Bowel Independence Day was launched on 3 July with an event at the House of Lords hosted by Baroness Masham.
The day, now in its second year, aims to raise awareness of bowel and bladder illnesses and encourage medical professionals to approach the topic more with their patients.
Speakers included Baroness Masham, Sue Kernahan from Coloplast, Anne McGuire, the shadow minister for disabilities, and Kerry Lloyd and Matt Hampson, who have both suffered from bowel conditions.
Stephen Miles, the chair of the Royal College of Nursing Continence Care Forum Committee, said: ‘The biggest challenge about bowel and bladder problems is raising awareness about them. Every healthcare professional should ask their patients about their bowel movements. It should be part of general training for nurses.'
Martin Beynon from Coloplast said: ‘Bowel and bladder management is an under-publicised area. Nurses should ask their patients questions about their bowel and bladder management, as it is an essential element of care. It is also important to regard each case as individual.'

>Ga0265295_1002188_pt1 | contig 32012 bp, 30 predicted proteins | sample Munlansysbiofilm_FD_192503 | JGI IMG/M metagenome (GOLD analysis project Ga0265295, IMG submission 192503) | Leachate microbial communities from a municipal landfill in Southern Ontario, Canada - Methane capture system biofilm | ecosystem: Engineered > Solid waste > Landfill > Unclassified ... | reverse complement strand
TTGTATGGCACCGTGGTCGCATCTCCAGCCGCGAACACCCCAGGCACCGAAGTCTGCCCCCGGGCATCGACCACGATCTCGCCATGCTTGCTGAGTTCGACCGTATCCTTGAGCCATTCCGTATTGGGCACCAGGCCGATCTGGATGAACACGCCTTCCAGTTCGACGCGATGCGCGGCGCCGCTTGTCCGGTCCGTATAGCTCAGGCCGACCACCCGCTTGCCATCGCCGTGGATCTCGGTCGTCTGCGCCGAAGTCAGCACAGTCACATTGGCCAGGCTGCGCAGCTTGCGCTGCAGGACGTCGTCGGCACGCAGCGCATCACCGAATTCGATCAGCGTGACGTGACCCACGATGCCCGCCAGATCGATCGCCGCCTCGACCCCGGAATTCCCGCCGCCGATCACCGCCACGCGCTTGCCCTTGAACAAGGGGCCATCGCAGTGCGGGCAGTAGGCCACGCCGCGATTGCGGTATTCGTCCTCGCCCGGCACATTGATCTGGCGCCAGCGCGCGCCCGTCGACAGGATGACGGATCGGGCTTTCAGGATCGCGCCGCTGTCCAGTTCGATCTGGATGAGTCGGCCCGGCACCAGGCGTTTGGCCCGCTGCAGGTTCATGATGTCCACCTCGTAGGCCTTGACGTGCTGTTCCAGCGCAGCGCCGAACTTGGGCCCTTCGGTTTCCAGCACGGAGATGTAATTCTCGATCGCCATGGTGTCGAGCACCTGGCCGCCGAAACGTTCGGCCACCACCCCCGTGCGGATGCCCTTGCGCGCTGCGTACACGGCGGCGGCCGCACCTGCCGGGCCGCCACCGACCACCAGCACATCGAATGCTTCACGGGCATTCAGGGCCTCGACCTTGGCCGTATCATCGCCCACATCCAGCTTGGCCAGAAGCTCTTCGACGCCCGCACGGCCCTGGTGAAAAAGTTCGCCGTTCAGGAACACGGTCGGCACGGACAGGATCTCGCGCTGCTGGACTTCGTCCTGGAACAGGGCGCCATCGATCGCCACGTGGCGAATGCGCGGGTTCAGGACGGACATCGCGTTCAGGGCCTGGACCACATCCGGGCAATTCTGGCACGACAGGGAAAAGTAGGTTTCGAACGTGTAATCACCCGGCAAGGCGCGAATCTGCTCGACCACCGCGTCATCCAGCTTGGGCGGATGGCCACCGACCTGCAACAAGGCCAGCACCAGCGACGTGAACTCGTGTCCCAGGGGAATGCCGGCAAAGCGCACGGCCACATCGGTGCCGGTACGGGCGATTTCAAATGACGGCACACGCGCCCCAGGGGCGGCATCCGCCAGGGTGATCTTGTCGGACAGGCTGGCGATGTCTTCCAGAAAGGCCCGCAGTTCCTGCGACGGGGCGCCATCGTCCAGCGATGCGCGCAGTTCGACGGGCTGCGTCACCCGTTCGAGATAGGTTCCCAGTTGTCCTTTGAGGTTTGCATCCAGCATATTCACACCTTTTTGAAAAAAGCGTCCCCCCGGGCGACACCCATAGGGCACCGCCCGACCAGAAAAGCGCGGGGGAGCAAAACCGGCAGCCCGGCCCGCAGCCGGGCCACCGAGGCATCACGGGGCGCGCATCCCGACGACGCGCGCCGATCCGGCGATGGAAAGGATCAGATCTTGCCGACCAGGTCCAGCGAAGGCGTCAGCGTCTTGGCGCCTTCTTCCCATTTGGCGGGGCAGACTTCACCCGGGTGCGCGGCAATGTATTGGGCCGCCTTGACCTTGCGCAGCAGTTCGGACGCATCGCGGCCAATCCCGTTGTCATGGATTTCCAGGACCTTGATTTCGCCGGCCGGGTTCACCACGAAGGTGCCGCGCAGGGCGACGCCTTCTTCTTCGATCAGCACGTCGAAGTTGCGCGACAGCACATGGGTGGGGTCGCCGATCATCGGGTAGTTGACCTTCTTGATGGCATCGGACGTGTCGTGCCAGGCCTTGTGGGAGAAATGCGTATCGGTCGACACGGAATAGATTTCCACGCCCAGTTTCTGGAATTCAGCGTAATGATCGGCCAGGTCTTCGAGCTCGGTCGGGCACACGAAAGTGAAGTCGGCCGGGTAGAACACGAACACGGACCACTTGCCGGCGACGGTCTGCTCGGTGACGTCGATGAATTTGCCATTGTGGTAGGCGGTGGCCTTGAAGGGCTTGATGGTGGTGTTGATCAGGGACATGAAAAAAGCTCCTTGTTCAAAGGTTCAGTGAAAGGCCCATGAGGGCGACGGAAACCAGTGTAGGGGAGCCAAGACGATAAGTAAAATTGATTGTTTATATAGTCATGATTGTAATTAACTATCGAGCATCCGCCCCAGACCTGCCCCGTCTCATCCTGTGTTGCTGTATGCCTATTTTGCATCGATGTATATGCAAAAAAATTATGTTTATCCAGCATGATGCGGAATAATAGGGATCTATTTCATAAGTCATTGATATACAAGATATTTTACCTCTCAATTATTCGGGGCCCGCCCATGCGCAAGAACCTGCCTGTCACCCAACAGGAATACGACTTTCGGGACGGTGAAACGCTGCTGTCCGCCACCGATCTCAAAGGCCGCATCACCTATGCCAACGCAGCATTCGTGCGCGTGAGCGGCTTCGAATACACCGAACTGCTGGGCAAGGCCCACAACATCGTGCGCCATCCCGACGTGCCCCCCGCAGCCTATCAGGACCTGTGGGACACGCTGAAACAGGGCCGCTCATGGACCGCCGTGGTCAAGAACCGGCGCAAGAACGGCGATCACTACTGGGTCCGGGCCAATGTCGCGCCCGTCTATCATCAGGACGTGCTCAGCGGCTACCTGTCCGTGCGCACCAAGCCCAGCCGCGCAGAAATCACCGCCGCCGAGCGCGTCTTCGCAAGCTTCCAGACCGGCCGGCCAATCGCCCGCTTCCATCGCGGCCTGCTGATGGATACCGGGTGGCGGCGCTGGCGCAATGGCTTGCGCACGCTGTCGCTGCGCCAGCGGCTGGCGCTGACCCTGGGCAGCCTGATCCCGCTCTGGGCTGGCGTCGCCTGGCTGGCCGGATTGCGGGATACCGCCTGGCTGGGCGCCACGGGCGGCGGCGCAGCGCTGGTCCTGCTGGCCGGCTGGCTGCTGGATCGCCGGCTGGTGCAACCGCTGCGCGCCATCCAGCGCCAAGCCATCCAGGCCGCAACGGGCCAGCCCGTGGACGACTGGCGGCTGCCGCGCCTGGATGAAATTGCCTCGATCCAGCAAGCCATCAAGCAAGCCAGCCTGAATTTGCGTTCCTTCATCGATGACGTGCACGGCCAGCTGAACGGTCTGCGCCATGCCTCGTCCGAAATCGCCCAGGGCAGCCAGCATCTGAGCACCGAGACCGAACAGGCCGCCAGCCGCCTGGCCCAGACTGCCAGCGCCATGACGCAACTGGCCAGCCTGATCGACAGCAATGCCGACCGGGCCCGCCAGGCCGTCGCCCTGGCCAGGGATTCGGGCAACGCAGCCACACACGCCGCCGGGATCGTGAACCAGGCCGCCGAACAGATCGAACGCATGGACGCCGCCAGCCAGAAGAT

The attendees of the event included medical professionals, charity representatives and members of parliament.
A recent audit of bowel cancer has found that the number of patients who are admitted to hospital as an emergency is ‘stubbornly high'. Around 22 per cent of patients admitted to hospital for bowel cancer are then diagnosed as emergency cases. The audit also confirms that there is a great difference in survival rates between surgery and non-surgery patients. Surgery patients can live more than two years after diagnosis.